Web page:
• The run blocking left something to be desired. It’s improved from last year but not by a ton. This was particularly true in plays where they OL had to run. They were horrible at blocking in stretch plays and screens. But 114 yards on 45 runs is not very inspiring and I put most of the blame for that on the OL.
  • Pass defense was also a spot that needed to improve and I was less than impressed. They were SIGNIFICANTLY helped by the dropped passes. They’re going to have to improve before we get into the Pac-12 schedule.
  • Play-calling. I wasn’t that impressed. I liked that we were gutsy at times but I feel some bad calls were made. Cal was twice at the 34 yard line and didn’t try the field goal (that’s only a 51 yarder). Supposedly Langford has a big leg. And there were other moments I was scratching my head at the choice of calls. As the game wore on there was a lack of balance and the ball was too much put in the air.
  • Penalties. The refs called a loose game so there weren’t a ton, but Cal was hit with a few that reflect poorly on the players. I suspect with a tighter called game we’d have been more frustrated here.
  • Refs. This doesn’t fall on the Bears, but Northwestern was holding ALL OVER THE PLACE and it was never called. There were some really blatant ones too. Dykes had every right to be besides himself that play were Cal got called for defensive holding when there was such a blatant OL hold that wasn’t called on the same play.
  • Pass rush. Perhaps the holding disguised some good pass rush, but over all I was hoping for more improvement here. For the most part our rush was neutralized all day.

What do you think went well and/or poorly?

Live-blog of Northwestern game

(Written by Ken Crawford)

OK, are you ready for some football? I know I am!

Click the post title to see the live-blogging content. Or click here.

Northwestern game preview

(Written by Ken Crawford)

The first thing one sees when one digs in to what is happening at Northwestern is a distracted team, full of controversy. They’re of course the epicenter of the players rights movement, where the players sued for the right to unionize. That’s been a big story all summer and one can’t help but think that it affected their focus and cohesion as a team (coaches included). The 2nd headline on the site I visit for news is “Union talk fades as Northwestern begins”. One thing I’ve grown quite confident about is that if the headline is “Team not distracted by X” you can take it to the bank that they’re distracted.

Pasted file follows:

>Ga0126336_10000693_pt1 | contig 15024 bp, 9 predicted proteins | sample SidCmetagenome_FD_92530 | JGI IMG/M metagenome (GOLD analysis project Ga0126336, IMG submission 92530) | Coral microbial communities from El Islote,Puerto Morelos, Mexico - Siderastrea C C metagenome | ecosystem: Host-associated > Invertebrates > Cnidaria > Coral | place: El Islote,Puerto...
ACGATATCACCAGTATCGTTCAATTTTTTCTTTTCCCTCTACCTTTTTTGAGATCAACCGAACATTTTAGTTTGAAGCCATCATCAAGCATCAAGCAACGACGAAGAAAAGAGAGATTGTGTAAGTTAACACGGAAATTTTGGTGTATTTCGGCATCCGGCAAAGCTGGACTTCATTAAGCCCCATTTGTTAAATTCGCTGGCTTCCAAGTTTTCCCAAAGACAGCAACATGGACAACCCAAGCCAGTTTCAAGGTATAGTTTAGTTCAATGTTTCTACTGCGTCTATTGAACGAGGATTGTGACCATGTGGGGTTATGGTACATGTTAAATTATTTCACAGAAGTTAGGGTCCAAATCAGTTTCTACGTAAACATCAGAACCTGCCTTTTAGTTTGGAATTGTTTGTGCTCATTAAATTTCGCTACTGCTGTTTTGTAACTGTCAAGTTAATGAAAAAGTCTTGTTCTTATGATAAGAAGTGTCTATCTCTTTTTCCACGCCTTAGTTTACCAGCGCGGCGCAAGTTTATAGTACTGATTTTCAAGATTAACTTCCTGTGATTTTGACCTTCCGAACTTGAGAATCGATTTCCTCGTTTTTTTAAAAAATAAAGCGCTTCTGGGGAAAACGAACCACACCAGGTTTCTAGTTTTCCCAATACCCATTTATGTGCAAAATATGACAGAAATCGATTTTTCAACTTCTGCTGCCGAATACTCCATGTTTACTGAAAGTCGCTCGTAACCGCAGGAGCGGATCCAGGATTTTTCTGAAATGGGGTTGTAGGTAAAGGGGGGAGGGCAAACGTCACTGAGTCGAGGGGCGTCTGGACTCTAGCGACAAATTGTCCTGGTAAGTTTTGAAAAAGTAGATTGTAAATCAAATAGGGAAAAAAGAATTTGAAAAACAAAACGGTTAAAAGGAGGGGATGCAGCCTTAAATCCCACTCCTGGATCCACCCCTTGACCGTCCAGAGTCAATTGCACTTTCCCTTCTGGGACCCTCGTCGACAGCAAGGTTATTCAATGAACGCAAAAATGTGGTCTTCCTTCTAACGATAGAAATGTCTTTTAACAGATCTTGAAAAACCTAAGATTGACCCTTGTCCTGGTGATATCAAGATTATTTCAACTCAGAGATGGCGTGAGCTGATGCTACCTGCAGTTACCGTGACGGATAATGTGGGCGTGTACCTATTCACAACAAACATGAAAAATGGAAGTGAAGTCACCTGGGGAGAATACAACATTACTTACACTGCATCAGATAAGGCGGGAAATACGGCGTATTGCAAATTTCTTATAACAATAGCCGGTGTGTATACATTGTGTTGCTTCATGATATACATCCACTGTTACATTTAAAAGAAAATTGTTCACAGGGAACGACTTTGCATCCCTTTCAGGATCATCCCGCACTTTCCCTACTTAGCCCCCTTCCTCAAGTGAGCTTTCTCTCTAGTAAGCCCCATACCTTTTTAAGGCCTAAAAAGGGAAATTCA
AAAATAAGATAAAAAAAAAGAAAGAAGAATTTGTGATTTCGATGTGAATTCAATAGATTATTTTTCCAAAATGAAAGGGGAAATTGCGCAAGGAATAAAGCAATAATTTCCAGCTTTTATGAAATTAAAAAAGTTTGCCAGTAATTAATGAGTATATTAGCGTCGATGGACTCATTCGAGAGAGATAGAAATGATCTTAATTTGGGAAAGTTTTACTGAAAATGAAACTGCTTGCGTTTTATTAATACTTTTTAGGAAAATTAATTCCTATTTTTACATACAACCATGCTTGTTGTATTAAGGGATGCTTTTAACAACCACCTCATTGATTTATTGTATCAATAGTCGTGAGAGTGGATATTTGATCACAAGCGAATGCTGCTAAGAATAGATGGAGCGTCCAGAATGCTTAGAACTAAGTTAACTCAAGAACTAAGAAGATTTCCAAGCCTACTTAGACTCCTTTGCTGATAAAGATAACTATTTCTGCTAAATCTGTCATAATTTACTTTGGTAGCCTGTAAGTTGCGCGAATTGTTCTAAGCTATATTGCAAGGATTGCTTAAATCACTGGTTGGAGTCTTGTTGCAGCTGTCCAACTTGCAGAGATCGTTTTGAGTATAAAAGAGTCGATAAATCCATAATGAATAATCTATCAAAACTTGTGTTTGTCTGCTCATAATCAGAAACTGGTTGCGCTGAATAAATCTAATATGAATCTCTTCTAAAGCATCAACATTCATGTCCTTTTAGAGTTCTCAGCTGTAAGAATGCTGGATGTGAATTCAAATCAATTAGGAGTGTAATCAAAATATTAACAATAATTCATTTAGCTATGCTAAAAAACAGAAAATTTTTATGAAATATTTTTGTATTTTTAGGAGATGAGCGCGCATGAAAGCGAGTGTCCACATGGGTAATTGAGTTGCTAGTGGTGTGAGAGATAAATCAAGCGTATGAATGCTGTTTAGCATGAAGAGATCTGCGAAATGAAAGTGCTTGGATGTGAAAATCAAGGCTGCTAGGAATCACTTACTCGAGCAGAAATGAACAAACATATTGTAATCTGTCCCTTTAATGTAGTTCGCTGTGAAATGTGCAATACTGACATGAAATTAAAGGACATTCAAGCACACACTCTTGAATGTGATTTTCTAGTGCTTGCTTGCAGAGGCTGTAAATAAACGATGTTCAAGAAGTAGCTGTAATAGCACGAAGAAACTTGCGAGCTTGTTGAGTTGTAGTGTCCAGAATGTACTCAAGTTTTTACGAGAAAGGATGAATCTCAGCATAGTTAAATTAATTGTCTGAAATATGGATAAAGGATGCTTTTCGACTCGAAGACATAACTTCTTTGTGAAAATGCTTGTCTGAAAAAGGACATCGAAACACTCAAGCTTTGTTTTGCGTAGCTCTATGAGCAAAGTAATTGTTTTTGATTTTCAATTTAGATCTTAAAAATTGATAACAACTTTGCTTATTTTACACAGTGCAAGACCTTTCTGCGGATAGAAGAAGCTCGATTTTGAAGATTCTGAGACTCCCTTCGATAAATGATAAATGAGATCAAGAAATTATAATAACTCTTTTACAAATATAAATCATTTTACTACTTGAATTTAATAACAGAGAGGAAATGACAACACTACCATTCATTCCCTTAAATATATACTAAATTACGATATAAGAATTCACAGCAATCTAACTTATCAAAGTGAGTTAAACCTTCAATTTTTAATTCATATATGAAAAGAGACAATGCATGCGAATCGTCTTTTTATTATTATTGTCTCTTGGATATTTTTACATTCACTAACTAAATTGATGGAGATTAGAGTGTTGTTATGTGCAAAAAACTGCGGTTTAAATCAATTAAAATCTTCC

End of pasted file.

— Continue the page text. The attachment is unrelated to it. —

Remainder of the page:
But it doesn’t end there. First their starting running back is suspended for 2 games for breaking team rules. Then he decides he wants to be closer to home and transfers to Texas A&M. Then their leading receiver from 2013 went down with a season ending knee injury.

This is NOT a team that is coming into the season firing on all cylinders.

So we have a Cal team that could have won the game last year had their true freshman not thrown 3 key interceptions in the 2nd half of the game, and a Northwestern team that appears to be reeling. Plus, last year Northwestern was ranked 22nd and was coming to Berkeley with a lot of confidence. They don’t come into this season with any high expectations.

How much more evidence do I need that this game should go the Bears way?

Well, apparently I need more than that. My gut just can’t shake the idea that the Bears aren’t as good as they need to be. As much as I want the offensive line and the secondary to make the big leap the team needs them to make, what I’m hearing so far isn’t giving me comfort, particularly on the road where offensive lines can struggle with crowd noise. In my mind there’s almost a “they protest too much” factor. I just keeping hearing over and over how improved they are. At some point one can’t help wonder why they’re working so hard to sell us on the idea.